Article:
DO YOU REALLY KNOW WHAT KIND OF INSURANCE YOU HAVE?
SELECTING YOUR PERSONAL MOTOR VEHICLE AUTOMOBILE INSURANCE
Our society is completely reliant on the Automobile. More cars, trucks and SUVs are put on the road every day. With the consequent increase in road travel comes the increase in the potential for motor vehicle accidents. I want to be sure that you have made the right decisions to best protect yourself and your loved ones before such an accident.
I find that most of the people who come in to see me after a motor vehicle accident believed that they were driving around with “full coverage.” However, invariably when we sit down to review their automobile insurance policies we determine that they failed to obtain proper coverage and in some cases actually signed away their rights and their family members rights to full protection. It is impossible to fix these deficiencies after the fact. I have seen so much of this lately that I am compelled to write to you to help you with your decision making process.
Please be mindful of the following factors when determining what automobile insurance coverage you really have:
THERE IS NO SUCH THING AS “FULL COVERAGE.”
The term “full coverage” does not exist under the Motor Vehicle Laws of either Pennsylvania or New Jersey. “Full Coverage” can mean many things to many people. Therefore, there is no standard for “Full Coverage.” You must look further into your insurance policy to determine whether or not you have full protection.
DO NOT SIGN AWAY YOUR RIGHTS OR YOUR FAMILY MEMBERS RIGHTS TO RECOVER FOR BODILY INJURIES BY SELECTING LIMITING COVERAGE.
“Oh, that’s what that means” is the typical response that I receive from my prospective clients following a motor vehicle accident. “That” is either Limited Tort in Pennsylvania, or Verbal Threshold in New Jersey.
In Pennsylvania, Limited Tort means that you, (or a family member who lives with you), agreed to waive the right to recover for non-economic damages like pain and suffering unless you suffered from a “serious impairment of bodily function” from a motor vehicle accident. The law does not require that you have a permanent injury, however, permanency is a factor that is considered in determining if you can get past the Limited Tort threshold.
Similarly, in New Jersey Verbal Threshold means that you, (or a resident relative) agreed to waive the right to recover for non-economic damages like pain and suffering unless you suffered from a “permanent injury” or similar severe consequence from a motor vehicle accident.
Even when my clients sustain injuries that meet or exceed these standards, the majority of the insurance companies refuse to concede, continue to fight the issue, and argue that the mere existence of the issue reduces the overall true value of the claim.
The bottom line is that the money that you save on premium payments is small compared to the detrimental effect of the waiver in the event that you suffer an injury.
If you have either Limited Tort or Verbal Threshold, I strongly recommend that you contact your insurance agent immediately to change your Limited Tort coverage to “Full Tort” coverage if you are insured in Pennsylvania; or your Verbal Threshold coverage to “Zero Threshold” coverage if you are insured in New Jersey.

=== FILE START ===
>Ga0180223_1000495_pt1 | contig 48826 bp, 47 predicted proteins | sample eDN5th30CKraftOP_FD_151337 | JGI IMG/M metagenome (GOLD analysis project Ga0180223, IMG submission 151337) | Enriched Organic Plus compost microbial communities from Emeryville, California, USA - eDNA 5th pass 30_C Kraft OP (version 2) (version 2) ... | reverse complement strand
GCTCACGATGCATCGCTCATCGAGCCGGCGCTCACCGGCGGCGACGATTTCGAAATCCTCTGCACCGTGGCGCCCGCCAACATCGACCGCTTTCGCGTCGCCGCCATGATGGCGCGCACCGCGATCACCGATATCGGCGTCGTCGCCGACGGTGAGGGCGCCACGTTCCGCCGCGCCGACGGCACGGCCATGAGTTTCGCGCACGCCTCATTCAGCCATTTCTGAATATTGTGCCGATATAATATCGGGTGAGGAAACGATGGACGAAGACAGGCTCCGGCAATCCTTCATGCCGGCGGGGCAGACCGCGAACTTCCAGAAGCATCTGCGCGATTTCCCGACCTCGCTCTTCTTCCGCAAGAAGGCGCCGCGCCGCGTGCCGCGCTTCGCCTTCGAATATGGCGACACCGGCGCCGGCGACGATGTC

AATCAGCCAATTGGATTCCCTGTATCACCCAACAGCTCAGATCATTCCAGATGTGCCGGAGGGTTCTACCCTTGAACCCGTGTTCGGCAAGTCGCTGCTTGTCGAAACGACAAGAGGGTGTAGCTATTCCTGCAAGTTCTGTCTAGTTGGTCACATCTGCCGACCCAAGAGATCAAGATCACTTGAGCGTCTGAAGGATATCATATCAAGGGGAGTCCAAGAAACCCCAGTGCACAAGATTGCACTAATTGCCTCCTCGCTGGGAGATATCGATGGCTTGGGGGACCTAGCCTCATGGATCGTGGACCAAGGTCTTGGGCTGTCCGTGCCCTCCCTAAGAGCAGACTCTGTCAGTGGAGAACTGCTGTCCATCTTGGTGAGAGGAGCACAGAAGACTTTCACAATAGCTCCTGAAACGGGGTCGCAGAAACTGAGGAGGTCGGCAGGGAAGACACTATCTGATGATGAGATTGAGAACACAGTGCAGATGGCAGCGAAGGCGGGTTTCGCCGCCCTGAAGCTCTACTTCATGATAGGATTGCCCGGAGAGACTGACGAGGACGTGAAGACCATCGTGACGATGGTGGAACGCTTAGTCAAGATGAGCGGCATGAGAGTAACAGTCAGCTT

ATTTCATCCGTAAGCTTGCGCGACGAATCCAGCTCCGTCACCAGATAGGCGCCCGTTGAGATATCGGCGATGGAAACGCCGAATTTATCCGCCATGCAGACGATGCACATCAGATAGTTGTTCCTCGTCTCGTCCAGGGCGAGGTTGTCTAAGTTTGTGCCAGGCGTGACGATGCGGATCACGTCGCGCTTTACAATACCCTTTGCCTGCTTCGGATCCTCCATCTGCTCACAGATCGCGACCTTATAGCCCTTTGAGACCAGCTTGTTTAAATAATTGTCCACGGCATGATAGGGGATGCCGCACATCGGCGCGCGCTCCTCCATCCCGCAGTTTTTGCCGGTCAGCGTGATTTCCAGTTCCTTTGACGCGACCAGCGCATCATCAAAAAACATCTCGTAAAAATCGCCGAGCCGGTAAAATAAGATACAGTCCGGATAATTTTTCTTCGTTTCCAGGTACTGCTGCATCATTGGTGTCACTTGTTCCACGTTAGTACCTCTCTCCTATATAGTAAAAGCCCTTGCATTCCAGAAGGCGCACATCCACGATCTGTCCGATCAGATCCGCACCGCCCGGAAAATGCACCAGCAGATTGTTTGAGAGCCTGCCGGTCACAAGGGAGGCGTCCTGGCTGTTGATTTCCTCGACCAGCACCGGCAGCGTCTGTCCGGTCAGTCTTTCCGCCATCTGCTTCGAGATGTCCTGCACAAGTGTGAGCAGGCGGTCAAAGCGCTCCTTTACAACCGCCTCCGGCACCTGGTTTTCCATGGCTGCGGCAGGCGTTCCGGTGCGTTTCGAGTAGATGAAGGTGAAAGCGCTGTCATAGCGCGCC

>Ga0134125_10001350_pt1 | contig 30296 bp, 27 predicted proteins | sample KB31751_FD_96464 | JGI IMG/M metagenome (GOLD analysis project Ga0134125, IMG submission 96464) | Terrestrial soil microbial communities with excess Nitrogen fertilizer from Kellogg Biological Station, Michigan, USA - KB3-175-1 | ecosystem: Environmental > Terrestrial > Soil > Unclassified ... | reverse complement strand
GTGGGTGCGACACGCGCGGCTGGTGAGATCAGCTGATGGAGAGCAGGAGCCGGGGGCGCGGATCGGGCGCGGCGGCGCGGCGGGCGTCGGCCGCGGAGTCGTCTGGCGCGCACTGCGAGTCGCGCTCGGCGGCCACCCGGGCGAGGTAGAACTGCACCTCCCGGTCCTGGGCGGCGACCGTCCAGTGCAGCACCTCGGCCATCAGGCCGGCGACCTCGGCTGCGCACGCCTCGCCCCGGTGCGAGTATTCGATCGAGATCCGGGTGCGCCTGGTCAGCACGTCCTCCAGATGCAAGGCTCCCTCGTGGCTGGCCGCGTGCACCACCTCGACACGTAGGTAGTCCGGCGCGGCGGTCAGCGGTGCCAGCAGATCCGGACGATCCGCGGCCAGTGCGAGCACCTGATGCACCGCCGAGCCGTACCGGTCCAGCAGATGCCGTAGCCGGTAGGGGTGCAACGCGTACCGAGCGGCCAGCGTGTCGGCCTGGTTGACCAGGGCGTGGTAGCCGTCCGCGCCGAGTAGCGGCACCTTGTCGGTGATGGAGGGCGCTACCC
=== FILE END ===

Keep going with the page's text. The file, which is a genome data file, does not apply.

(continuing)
THE MINIMUM AUTOMOBILE INSURANCE POLICY PROTECTS STRANGERS, BUT YOU MUST ALSO PROTECT YOURSELF AND YOUR FAMILY BY SELECTING UNINSURED AND UNDERINSURED MOTORISTS COVERAGE.
The most basic mandatory automobile insurance coverage is called Bodily Injury coverage. This is insurance coverage that you are required to buy to compensate strangers for injuries that arise from accidents when you or your vehicle is determined to be at fault for the accident.
Your insurance agent is required by law to offer you both Uninsured Motorist Coverage (“UM”) and Underinsured Motorist Coverage (“UIM”) in an amount that is equal to the Bodily Injury coverage that you are required to purchase for strangers. This is the coverage that applies if you, your resident family members, and/or your passengers are injured by a vehicle driven without insurance or without enough insurance to cover the loss.
Problems arise in UM and UIM situations because you may refuse or reduce UM and UIM coverages, yet still be in compliance with the state mandated minimum insurance requirements. People often do not understand the significance what they are giving up in an effort to save a small amount of money on their automobile insurance premium. The fact of the matter is that one in thirteen vehicles on the road today do not carry any insurance. Therefore the risk of being injured by someone without insurance is very real.
Uninsured Motorist and Underinsured Motorist coverages are much cheaper to purchase than Bodily Injury coverage. Therefore, you should protect yourself and your family at least as much as you are protecting strangers by obtaining UM and UIM coverage in an amount equal to your bodily injury limits. It is a relatively inexpensive way of protecting against a real risk.
Pennsylvania permits the additional option of “Stacking” your UM and UIM coverages. Stacking increases your UM and UIM coverages by the number of qualifying vehicles in your household. I highly recommend that you retain the Stacking option.
THE DECISIONS THAT YOU MAKE CAN BE BINDING UPON ALL OF YOUR RELATIVES WHO RESIDE WITH YOU WHETHER OR NOT THEY ARE NAMED ON THE POLICY.
In Pennsylvania and in New Jersey, the decisions that you make in selecting your automobile insurance coverages will be forced upon all of the relatives with whom you reside. If you waive any of these rights for yourself, you will be waiving their rights as well whether or not they had any input in the transaction. Call us with any questions that you may have about what coverages you actually have in your personal automobile insurance policy.